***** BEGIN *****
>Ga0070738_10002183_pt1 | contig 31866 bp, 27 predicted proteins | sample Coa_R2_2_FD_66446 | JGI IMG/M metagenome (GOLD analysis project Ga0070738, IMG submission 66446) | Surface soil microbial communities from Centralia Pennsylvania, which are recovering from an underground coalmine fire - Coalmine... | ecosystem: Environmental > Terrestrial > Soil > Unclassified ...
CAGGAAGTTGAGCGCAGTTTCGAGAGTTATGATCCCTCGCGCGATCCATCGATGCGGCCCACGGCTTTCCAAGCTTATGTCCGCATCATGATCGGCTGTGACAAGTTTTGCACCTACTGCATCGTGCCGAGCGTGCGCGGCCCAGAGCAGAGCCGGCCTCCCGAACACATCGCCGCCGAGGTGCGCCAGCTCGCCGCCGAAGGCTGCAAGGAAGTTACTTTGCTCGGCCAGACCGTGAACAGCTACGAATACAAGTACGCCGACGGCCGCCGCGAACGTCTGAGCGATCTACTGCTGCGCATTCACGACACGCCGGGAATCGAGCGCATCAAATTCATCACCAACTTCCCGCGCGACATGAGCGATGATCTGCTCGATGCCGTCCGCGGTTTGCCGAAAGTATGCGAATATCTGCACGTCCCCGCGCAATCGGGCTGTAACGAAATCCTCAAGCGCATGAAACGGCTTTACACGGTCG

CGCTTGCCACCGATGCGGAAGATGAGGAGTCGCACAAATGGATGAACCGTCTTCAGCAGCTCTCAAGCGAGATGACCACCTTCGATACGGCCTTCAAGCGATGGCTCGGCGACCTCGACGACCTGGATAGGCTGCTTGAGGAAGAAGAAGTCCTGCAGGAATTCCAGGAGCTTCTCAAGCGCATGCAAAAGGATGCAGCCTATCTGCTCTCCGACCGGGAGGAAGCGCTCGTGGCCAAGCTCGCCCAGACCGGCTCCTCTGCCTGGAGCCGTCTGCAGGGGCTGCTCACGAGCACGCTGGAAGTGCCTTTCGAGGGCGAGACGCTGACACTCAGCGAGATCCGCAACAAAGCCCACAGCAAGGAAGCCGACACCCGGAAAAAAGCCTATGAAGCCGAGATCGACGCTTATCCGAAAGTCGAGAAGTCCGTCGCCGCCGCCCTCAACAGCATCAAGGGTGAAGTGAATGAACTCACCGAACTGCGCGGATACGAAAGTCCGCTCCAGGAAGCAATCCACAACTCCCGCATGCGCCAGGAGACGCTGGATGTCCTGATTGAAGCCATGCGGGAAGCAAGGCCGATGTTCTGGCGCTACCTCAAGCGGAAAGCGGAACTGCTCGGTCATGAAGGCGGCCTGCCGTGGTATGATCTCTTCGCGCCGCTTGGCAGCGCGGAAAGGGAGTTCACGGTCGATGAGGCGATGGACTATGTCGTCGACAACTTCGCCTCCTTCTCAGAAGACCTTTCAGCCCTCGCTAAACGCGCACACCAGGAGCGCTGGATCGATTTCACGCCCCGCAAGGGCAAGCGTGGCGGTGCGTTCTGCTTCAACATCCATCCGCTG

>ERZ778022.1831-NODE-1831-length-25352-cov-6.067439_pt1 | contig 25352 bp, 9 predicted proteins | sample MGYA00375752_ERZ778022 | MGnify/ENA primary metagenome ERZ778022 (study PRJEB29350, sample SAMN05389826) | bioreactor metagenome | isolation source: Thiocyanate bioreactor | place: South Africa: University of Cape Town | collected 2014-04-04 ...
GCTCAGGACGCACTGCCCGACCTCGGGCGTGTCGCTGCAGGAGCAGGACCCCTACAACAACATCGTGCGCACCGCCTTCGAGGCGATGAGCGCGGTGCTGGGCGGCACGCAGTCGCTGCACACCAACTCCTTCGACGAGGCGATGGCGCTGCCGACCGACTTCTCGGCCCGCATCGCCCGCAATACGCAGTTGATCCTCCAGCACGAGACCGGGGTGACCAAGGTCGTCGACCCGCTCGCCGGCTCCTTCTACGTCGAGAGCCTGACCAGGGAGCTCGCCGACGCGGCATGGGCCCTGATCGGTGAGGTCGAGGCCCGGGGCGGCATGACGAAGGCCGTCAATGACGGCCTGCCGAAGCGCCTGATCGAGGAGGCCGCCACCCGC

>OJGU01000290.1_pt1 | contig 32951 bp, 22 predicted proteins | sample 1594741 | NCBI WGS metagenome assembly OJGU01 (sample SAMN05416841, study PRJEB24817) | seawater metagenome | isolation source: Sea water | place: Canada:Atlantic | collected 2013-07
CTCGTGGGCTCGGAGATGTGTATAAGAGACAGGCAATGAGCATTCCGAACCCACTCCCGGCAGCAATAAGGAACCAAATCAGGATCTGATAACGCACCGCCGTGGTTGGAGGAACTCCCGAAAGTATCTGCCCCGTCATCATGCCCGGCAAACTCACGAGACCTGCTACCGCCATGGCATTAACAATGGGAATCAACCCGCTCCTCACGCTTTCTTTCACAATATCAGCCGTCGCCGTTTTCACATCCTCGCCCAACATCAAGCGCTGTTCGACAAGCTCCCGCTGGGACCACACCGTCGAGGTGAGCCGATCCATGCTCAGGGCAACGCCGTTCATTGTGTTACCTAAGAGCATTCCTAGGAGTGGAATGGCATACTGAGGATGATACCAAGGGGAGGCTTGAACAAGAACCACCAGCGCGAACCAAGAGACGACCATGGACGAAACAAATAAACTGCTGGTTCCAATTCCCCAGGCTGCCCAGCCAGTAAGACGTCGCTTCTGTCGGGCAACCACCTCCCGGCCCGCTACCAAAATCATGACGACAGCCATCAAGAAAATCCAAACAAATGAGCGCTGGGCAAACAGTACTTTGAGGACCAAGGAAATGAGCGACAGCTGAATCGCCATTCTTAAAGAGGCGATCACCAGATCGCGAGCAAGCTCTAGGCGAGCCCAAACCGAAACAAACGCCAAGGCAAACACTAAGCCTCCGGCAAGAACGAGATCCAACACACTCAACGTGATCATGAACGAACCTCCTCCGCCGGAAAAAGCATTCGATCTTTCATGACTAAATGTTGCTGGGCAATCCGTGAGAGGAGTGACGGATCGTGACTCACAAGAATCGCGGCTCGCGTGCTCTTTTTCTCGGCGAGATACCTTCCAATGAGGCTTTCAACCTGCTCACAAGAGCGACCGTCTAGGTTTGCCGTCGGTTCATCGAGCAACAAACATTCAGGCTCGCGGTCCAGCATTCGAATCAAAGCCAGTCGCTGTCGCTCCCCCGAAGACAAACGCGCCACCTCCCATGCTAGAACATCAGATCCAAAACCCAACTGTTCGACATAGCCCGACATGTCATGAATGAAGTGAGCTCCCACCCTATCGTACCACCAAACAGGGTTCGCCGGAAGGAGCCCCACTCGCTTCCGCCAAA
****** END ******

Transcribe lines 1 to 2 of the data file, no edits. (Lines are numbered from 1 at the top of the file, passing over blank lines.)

>Ga0070738_10002183_pt1 | contig 31866 bp, 27 predicted proteins | sample Coa_R2_2_FD_66446 | JGI IMG/M metagenome (GOLD analysis project Ga0070738, IMG submission 66446) | Surface soil microbial communities from Centralia Pennsylvania, which are recovering from an underground coalmine fire - Coalmine... | ecosystem: Environmental > Terrestrial > Soil > Unclassified ...
CAGGAAGTTGAGCGCAGTTTCGAGAGTTATGATCCCTCGCGCGATCCATCGATGCGGCCCACGGCTTTCCAAGCTTATGTCCGCATCATGATCGGCTGTGACAAGTTTTGCACCTACTGCATCGTGCCGAGCGTGCGCGGCCCAGAGCAGAGCCGGCCTCCCGAACACATCGCCGCCGAGGTGCGCCAGCTCGCCGCCGAAGGCTGCAAGGAAGTTACTTTGCTCGGCCAGACCGTGAACAGCTACGAATACAAGTACGCCGACGGCCGCCGCGAACGTCTGAGCGATCTACTGCTGCGCATTCACGACACGCCGGGAATCGAGCGCATCAAATTCATCACCAACTTCCCGCGCGACATGAGCGATGATCTGCTCGATGCCGTCCGCGGTTTGCCGAAAGTATGCGAATATCTGCACGTCCCCGCGCAATCGGGCTGTAACGAAATCCTCAAGCGCATGAAACGGCTTTACACGGTCG